Olson Lab News

February 17th, 2014

Congratulations to Sarah Cossey and Jaden Anderson. Both were awarded K-State College of Arts and Sciences laboratory research fellowships to support their research projects in the lab.

January 2014

Congratulations to Tara Marriage who talk placed second placea the the annual statewide KINBRE symposium

November 8th, 2013

Congratulations to Sarah Cossey and Jaden Anderson. Both were awarded Cancer Research Awards by the K-State Johnson Center for Basic Cancer Research to support the research.

October 10th, 2013

Congratulations to Sarah Cossey and Jaden Anderson. Both were awarded K-State College of Arts and Sciences laboratory research fellowships to support their research projects in the lab.

August 1st, 2013

Congratulations to Andrea Kieffer for a 2nd place showing in the University-wide REU/URM poster session!

July 21st, 2013

We welcome Adelaide Delahaye to the lab, she is starting her PhD in Biology.

June 10th, 2013

We welcome Chris Berger to the lab, he is starting his MS in Biology.

May 28th, 2013

We welcome Nicole Richardson from the University of Iowa to the lab. She is a NSF REU student in the lab this summer.

May 1st, 2013

Tara Marriage has been awarded a NIH/K-INBRE post-doctoral fellowship for her continued training in the lab.

April 28th, 2013

Andrea Kieffer has been awarded a K-State Ecogen URM fellowship to continue her research in the lab!

April 19th, 2013

Congratulations to Sarah Cossey and Andrea Kieffer for receiving Cancer Research Awards from the Johnson Cancer Center. Special thanks to Sunny 102.5 and Coach Bill Snyder for supporting these awards.

February 20th, 2013

Brad's talk at the the Kavli Institute for Theoretical Physics was featured in The Scientist Magazine.

February 4, 2013

Brad Olson is a resident faculty of the The Kavli Institute for Theoretical Physics at the University of California Santa Barbara. He will spend six weeks at the KITP as part of the "Multicellularity 2013" program.

Research in the Olson Lab

Welcome to the Olson Lab where we study how multicellular organisms evolve.

The long term goal of the laboratory is to understand the molecular and ecological basis of major evolutionary state transitions. The primary question my laboratory investigates is how did multicellular organisms evolve? Multicellular organisms are those we most commonly perceive in our “macro” environment, yet little is known about the molecular and ecological basis of multicellular evolution unknown.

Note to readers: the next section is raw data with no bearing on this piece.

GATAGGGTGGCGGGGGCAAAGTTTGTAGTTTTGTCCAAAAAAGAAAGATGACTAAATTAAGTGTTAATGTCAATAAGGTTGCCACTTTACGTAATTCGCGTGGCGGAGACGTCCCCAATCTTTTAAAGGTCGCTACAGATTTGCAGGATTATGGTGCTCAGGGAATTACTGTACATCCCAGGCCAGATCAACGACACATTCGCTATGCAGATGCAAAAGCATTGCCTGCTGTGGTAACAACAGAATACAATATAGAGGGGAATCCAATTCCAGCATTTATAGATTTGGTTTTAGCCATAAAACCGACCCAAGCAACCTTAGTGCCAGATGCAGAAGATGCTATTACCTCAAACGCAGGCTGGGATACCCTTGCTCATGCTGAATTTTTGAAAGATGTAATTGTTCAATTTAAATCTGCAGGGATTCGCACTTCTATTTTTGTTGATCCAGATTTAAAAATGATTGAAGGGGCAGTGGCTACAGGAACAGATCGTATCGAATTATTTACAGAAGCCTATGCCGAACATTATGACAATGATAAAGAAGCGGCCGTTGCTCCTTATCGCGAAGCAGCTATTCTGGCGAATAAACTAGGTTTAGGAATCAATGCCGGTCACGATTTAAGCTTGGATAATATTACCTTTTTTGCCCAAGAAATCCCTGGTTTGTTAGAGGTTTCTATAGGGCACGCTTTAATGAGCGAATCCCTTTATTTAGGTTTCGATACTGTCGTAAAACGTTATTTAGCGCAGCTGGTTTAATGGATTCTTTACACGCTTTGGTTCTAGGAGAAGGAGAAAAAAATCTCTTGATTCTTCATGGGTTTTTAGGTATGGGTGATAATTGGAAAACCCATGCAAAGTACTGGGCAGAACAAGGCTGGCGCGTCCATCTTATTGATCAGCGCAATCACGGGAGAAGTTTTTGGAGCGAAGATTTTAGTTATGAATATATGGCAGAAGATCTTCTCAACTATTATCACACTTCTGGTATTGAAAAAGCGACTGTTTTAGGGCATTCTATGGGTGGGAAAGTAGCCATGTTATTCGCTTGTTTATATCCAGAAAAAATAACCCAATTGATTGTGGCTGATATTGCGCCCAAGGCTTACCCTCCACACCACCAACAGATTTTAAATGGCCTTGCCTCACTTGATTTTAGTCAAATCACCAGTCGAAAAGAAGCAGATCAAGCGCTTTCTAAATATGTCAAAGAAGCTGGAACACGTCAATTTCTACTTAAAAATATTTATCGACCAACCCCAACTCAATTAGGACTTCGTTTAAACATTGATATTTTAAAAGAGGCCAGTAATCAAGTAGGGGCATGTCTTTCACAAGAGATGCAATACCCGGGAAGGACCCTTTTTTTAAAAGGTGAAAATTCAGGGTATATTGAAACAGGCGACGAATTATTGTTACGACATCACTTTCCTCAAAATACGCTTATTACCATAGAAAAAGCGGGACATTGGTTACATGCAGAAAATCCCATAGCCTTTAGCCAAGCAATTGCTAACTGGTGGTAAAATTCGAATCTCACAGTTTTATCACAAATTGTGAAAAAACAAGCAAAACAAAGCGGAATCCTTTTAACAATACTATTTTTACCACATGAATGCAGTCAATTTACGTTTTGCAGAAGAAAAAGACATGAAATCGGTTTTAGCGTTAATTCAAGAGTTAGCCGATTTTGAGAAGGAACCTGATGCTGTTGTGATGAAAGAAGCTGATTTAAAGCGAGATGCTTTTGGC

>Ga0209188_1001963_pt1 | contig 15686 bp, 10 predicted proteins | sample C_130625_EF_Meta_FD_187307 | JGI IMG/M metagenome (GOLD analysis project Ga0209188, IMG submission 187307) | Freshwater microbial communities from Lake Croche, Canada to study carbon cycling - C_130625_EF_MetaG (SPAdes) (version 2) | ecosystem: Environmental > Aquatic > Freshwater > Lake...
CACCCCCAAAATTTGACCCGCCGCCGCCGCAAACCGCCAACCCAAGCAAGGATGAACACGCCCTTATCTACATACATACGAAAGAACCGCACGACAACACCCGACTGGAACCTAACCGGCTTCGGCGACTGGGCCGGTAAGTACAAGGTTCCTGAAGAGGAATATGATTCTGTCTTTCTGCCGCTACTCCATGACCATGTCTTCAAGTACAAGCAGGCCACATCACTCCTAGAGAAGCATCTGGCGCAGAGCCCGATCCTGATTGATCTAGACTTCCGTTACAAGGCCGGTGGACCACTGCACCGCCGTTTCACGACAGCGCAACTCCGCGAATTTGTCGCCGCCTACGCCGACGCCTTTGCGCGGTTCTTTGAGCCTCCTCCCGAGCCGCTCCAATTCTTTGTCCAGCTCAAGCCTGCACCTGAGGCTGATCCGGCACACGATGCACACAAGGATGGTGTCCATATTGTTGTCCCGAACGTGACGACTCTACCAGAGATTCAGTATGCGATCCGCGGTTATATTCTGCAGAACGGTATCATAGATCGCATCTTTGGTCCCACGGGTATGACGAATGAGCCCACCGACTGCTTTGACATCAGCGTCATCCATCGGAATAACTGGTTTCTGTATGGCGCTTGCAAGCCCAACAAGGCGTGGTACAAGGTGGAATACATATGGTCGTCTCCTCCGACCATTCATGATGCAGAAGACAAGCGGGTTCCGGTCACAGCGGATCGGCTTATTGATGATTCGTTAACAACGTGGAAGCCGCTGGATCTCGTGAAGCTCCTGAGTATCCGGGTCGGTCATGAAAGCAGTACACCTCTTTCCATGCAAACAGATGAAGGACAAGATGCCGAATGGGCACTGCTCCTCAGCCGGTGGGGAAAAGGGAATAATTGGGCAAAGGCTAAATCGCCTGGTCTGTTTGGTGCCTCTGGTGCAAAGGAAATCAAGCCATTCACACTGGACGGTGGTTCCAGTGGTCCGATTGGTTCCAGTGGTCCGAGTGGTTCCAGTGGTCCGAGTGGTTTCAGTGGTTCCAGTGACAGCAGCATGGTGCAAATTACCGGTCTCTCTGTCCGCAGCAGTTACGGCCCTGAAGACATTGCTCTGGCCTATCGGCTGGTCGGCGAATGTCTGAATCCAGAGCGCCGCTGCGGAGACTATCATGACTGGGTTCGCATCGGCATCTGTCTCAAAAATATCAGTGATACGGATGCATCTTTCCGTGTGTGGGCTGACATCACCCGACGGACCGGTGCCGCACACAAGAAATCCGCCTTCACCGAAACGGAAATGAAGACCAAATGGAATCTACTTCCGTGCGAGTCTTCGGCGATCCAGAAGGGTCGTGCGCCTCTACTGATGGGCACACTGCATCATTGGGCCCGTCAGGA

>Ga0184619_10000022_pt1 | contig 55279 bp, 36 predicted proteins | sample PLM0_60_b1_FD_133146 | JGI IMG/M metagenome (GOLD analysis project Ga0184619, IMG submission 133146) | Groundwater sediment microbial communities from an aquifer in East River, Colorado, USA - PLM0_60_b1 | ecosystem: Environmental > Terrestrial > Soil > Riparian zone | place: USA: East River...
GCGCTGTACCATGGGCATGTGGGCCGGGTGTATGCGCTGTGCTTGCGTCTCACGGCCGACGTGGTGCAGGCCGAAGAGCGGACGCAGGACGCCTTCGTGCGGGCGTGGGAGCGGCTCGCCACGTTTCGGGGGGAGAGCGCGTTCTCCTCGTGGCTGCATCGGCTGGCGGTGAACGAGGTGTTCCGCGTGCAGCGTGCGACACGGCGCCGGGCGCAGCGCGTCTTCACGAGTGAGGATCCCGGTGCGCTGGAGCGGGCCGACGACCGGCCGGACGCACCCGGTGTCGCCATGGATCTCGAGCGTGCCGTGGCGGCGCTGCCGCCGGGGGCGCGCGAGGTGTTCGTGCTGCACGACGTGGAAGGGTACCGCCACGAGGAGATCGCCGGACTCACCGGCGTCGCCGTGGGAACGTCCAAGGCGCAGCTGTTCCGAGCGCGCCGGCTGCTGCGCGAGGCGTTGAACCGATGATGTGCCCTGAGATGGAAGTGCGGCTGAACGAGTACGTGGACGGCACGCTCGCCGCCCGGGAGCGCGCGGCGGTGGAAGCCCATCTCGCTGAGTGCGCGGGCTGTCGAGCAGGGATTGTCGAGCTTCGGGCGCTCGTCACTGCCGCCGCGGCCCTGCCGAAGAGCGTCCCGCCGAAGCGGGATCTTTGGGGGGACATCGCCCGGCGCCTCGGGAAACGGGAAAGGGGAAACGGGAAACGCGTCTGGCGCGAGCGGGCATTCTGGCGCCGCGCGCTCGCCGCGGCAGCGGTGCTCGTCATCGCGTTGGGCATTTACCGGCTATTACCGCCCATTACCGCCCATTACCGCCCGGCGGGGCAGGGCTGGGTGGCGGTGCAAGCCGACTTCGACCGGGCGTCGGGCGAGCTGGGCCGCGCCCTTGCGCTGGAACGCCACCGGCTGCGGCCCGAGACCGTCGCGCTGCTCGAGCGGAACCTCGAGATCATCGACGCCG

To study the evolution of multicellularity, my laboratory uses green algae as a model system. The volvocacean algae have been an important “textbook” model for multicellular evolution for many years. The volvocales are an order of closely related, recently diverged algal species that range from unicellular to multicellular (Fig. 1). Well known member species include the unicellular algae Chlamydomonas reinhardtii and Volvox carteri.

Multicellularity Morphology

Fig. 1: Morphology of key volvocales suggests stepwise evolution of multicellularity

The morphological and evolutionary progression of the volvocales suggests stepwise evolution of multicellularity, starting with colony formation between unicells (e.g. Gonium), then a stepwise progression of cell expansion, division of labor, specialization and tissue differentiation (e.g. Volvox). Despite their morphological differences, the genomes of Chlamydomonas and Volvox are remarkably similar, suggesting that multicellularity requires few genetic changes.

My laboratory is utilizing two key approaches for understanding the molecular basis of multicellular evolution. First, my laboratory is leading a consortium to sequence the genomes and determine the developmental transcriptional profiles of several key volvocales. Second, my laboratory is using a systems biology approach toward determining which genes are important for all steps of multicellularity. My laboratory is particularly interested in understanding how and why individual unicells formed groups of cooperative cells, termed colonialism. To do this we are focusing on Gonium (Fig. 1) as a model for colonial evolution.

Understanding how and why individual cells evolved into multicellular organisms is an important evolutionary question and is important for our understanding of how human bodies maintain organizational control over cells. For example, human cancer is a fundamental loss of control of the growth and division of cells within the tissues of the body. Many of the genes defective in human cancers have been identified, however little is known about how multicellular organisms evolved control over their individual constituent cells. Long term, research in my laboratory is aimed at understanding how organisms evolved regulatory pathways controlling cell growth, division, and differentiation so that new approaches to cancer treatment could be developed.